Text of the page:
Such a holding is not violative of public policy. Professor Williston, in his treatise on Contracts, states (Vol. 2, § 422, p. 1214): “The question of the free alienation of property does not seem to be involved.” The New York cases do not hold otherwise (State Bank v. Central Mercantile Banksupra, p. 435). Plaintiff’s claimed rights arise out of the very contract embodying the provision now sought to be invalidated. The right to moneys under the contracts is but a companion to other jural relations forming an aggregation of actual and potential interrelated rights and obligations. No sound reason appears why an assignee should remain unaffected by a provision in the very contract which gave life to the claim he asserts.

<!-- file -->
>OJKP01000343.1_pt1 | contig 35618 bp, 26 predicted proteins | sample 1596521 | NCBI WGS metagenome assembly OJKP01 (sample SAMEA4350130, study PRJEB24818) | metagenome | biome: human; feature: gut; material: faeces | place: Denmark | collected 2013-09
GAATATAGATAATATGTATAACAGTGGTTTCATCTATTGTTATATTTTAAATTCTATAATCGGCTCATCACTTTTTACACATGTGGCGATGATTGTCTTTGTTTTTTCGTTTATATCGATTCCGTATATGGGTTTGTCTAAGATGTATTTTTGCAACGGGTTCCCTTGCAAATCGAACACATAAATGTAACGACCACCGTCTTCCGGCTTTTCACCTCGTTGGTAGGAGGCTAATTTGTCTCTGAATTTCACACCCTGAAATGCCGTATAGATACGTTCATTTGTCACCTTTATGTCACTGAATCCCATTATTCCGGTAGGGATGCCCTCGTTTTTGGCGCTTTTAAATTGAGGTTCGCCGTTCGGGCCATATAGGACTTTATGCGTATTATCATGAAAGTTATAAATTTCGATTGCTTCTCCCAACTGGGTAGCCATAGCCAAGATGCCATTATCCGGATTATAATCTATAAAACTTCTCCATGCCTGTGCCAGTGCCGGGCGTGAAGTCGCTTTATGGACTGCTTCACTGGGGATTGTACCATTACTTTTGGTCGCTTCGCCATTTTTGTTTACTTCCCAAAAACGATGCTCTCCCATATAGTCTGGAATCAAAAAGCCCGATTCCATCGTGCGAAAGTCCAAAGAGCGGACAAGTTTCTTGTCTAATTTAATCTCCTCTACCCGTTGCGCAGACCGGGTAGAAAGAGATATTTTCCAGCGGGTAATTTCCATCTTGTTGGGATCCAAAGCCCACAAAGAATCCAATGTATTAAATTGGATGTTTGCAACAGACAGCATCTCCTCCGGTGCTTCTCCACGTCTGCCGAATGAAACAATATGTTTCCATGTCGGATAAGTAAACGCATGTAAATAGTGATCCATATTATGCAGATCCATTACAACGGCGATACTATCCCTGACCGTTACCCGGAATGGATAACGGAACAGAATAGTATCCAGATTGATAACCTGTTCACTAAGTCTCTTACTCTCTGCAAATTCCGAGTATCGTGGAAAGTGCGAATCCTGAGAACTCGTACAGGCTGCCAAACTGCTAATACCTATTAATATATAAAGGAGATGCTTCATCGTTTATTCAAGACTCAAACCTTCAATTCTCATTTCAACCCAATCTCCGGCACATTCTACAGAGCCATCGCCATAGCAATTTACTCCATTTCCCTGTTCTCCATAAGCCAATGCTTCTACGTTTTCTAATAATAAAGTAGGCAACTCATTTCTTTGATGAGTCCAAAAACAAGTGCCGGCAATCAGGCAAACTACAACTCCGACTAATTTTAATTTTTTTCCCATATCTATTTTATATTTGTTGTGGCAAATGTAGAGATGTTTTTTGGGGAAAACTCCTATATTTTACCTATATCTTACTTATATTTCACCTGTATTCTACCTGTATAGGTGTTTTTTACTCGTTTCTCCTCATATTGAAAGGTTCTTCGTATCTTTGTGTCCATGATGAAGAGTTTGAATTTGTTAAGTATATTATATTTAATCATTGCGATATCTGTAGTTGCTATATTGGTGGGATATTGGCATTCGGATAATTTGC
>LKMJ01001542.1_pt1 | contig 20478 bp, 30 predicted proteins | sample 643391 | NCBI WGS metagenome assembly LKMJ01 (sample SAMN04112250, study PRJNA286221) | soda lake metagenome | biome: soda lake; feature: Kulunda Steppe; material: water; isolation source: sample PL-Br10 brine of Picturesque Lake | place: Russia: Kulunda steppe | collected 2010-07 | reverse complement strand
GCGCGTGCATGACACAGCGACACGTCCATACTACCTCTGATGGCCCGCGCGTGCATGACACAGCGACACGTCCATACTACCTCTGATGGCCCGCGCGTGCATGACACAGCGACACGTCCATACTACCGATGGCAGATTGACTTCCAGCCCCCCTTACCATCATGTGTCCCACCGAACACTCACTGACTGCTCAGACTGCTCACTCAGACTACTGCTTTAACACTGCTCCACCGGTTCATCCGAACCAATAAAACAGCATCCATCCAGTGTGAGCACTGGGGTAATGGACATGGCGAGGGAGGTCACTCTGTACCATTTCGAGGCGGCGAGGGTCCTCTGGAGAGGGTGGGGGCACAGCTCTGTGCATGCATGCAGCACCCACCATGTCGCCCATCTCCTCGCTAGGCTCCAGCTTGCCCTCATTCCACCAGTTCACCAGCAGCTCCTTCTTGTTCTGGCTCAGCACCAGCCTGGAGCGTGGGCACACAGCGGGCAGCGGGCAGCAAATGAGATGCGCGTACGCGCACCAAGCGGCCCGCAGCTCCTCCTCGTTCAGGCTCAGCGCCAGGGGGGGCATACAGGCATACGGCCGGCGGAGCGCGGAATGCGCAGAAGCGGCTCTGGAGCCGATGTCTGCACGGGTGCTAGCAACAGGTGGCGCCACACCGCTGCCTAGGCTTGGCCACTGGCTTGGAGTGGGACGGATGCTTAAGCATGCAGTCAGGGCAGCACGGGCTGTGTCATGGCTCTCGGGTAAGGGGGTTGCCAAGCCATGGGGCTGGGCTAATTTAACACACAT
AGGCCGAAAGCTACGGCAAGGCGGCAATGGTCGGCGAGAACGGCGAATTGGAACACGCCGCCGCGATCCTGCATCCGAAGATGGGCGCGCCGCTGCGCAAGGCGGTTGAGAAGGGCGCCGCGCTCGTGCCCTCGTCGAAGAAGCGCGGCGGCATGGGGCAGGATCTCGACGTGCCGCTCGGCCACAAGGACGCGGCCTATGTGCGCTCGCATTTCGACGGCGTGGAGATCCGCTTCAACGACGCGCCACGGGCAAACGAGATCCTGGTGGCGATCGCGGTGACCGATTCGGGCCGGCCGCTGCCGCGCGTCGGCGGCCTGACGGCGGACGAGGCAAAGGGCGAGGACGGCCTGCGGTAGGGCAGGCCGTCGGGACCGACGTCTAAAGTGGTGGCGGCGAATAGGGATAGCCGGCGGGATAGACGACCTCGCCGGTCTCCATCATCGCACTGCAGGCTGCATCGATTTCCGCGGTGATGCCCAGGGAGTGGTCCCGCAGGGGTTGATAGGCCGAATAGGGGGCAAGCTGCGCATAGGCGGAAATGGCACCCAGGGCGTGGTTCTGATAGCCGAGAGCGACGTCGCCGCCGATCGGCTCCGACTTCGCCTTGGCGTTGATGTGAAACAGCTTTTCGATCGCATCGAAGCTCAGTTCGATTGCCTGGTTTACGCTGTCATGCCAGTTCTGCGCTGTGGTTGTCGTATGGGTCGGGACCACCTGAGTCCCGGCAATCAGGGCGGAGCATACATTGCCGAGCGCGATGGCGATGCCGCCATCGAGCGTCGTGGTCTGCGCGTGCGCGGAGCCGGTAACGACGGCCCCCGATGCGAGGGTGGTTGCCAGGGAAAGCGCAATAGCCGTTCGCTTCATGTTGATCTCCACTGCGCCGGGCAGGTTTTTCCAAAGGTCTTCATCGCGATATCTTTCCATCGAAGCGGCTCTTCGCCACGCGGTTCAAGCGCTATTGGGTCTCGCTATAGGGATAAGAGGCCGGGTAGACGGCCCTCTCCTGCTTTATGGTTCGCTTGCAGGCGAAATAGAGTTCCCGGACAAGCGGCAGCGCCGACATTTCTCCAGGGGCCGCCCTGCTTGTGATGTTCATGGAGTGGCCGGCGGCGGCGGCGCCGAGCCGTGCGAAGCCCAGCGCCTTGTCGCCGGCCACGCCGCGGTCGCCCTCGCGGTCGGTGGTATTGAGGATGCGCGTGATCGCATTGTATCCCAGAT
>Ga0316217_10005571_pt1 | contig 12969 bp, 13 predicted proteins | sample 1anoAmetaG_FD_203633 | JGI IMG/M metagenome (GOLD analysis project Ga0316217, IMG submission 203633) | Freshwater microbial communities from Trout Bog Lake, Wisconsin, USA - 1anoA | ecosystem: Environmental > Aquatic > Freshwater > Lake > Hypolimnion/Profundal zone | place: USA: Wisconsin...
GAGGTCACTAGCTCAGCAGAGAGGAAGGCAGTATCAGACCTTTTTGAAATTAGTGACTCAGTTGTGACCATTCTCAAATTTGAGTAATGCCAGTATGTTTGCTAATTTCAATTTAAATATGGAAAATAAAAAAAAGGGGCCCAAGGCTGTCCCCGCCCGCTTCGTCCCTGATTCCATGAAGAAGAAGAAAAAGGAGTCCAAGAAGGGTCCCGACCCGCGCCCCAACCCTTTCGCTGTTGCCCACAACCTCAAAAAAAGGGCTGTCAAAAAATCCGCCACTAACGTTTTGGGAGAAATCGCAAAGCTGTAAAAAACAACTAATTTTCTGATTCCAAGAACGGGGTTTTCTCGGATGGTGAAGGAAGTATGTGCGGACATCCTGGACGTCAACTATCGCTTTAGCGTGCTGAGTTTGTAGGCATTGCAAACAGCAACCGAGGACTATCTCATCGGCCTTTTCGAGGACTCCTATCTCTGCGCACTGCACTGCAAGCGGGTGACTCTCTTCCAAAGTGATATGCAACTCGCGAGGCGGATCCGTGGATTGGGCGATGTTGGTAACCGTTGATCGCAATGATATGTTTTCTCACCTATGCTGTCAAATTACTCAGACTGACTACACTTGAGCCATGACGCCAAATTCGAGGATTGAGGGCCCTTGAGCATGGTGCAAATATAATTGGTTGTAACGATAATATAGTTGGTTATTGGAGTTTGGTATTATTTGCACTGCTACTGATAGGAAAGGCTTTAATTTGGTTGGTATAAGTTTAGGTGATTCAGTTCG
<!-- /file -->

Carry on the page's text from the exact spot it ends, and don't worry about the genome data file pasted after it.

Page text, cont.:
Nor is there any merit in plaintiff’s contention that section 41 of the Personal Property Law requires that the prohibitory clause be denied effect. Because the statute provides that a person may transfer a claim, it does not follow that he may not contract otherwise. Countless rights granted by statutes are voluntarily surrendered in the everyday affairs of individuals. In Rosenthal Paper Co. v. National Folding Box & Paper Co. (226 N.Y. 313, 325-326), we noted: “The general rule now prevailing * * * that any property right, not necessarily

[ 303 N.Y. 453 ]

personal, is assignable, is overcome only by agreement of the contracting parties or a principle of law or public policy. [Citing cases.] In this jurisdiction the statute, in effect, so provides [referring to the predecessor of section 41 of the Personal Property Law].” (Emphasis supplied.)

The judgment should be affirmed, with costs.
Judgment affirmed.